US legislators to get serious about spam?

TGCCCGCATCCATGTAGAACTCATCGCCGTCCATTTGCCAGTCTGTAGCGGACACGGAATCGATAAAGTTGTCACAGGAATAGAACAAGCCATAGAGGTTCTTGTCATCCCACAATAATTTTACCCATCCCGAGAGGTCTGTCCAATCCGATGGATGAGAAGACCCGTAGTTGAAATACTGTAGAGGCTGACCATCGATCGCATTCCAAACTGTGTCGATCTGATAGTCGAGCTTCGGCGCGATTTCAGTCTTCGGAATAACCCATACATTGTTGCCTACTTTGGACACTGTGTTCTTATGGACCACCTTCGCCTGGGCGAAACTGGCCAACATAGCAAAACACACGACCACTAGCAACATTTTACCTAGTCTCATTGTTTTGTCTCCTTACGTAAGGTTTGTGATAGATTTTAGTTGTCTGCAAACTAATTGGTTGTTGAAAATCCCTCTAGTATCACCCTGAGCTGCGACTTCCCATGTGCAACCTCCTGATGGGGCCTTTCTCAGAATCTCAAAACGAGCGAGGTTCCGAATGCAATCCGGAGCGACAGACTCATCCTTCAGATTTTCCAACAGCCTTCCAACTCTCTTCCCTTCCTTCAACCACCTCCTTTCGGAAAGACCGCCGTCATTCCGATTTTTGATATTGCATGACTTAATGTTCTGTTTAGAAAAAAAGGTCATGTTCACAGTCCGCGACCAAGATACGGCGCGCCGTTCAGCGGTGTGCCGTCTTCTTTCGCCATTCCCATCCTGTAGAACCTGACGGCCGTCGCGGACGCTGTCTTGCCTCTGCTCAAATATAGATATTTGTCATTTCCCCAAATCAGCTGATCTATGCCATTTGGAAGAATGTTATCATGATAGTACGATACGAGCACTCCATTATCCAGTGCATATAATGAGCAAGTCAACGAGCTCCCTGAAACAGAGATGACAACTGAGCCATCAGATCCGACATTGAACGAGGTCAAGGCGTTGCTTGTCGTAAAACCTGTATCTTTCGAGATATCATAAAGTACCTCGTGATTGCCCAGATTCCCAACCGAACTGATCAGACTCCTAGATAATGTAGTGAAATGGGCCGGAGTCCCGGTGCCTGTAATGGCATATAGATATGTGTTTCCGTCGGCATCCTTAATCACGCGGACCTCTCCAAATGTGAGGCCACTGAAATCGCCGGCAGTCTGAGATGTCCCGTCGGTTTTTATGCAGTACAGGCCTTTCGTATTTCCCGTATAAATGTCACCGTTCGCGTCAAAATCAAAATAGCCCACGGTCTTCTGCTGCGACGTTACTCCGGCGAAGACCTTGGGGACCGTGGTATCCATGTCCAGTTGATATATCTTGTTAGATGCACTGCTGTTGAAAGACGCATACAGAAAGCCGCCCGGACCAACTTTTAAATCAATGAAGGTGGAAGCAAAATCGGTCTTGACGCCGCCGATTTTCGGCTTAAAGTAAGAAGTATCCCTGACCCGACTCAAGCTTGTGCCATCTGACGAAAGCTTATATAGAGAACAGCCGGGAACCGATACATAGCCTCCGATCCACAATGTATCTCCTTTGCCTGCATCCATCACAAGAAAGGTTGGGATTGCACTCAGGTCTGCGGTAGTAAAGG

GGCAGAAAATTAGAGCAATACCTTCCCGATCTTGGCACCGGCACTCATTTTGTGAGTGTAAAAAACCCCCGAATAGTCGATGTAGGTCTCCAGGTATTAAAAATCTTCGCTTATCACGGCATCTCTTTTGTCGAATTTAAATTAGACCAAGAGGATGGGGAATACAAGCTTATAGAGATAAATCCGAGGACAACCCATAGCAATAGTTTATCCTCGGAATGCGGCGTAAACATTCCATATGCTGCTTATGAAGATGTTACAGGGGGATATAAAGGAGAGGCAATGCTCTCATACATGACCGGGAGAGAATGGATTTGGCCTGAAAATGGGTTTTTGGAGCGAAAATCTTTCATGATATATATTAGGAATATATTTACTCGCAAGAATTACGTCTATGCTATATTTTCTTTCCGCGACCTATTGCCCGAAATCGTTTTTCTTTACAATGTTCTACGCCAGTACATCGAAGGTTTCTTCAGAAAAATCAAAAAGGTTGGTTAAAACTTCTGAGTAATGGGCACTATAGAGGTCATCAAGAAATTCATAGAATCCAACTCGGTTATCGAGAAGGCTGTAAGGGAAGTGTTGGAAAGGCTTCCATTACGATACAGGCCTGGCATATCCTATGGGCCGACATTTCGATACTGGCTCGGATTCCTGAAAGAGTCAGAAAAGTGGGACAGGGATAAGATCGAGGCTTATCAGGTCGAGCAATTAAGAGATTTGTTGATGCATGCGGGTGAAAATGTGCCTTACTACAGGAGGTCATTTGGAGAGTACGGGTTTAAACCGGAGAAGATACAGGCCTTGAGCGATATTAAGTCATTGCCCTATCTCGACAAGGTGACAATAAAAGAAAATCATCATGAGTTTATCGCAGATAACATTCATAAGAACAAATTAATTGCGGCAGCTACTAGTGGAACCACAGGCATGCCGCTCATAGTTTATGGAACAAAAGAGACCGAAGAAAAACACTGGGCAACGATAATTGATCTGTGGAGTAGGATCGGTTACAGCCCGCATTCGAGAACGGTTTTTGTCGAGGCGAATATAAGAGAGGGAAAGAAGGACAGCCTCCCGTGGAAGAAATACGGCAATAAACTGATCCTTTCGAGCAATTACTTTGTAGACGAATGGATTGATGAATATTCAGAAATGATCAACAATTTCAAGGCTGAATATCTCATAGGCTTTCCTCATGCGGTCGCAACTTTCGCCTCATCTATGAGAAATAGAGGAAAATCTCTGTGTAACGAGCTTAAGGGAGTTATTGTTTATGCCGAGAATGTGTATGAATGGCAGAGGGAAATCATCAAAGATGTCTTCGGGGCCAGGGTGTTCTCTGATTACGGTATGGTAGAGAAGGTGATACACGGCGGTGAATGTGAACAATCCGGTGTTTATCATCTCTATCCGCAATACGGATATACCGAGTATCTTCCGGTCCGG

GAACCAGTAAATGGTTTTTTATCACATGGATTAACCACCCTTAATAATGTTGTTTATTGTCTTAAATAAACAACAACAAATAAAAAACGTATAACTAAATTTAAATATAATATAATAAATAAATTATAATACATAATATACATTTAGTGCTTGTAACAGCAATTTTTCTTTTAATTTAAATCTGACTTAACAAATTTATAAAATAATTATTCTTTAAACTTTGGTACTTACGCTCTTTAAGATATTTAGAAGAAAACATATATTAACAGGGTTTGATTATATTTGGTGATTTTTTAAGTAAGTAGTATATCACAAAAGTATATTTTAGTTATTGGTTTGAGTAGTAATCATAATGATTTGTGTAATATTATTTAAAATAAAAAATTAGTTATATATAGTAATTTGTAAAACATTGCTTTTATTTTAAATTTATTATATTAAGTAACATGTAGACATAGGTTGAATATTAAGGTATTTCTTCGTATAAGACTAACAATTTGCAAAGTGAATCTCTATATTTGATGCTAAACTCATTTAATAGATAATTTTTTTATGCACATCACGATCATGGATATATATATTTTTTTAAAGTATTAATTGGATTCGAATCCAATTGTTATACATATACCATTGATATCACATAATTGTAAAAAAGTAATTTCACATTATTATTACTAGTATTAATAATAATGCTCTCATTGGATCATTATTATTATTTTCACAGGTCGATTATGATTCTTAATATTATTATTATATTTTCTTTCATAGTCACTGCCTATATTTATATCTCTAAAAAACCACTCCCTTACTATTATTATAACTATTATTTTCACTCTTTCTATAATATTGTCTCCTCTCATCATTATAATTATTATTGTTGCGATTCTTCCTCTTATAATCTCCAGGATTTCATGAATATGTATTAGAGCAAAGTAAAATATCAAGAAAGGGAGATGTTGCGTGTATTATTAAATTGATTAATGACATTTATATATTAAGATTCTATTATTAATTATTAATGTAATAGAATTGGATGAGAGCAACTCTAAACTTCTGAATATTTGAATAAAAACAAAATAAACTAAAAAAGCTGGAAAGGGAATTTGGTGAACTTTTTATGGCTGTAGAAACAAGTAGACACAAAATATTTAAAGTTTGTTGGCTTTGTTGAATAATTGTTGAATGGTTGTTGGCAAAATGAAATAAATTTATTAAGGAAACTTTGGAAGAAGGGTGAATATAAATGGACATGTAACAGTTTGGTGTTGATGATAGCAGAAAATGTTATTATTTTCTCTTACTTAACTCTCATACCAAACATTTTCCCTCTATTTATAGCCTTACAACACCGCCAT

The US Senate Committee on Commerce, Science and Transportation held hearings on the problem last week. According to the Register report, “The hearing … heard that spam costs US businesses $10 billion each year in lost productivity. According to Enrique Salem, president of spam blocking company Brightmail, nearly half of all e-mails sent are spam. This compared, he said, with just seven percent in 2001. The Federal Trade Commission (FTC) has also seen an explosion in the number of complaints it receives from consumers about spam. In 2001, around 10,000 junk e-mails were forwarded to it each day from Internet users. That daily figure now stands closer to 130,000. Such evidence seems to be having the desired effect on American lawmakers. Although Congress has failed to crackdown on spam in the past, following pressure from some retailers, marketing firms and business users of e-mail, it appears that tighter regulation will be introduced some time this year. Two Senators, one Republican and one Democrat, have proposed a bill that would ban deceptive subject lines, require valid return addresses and order spammers to obey requests by e-mail users to stop sending them e-mail. In addition, Senator Schumer from New York wants an international anti-spam treaty. For its part, Microsoft is seeking increased penalties for fraudulent practices by spammers. It is also pushing for an electronic seal-of-approval system for legitimate marketers and for unsolicited mails to be labelled as such so that e-mail users could delete them without having to open them.”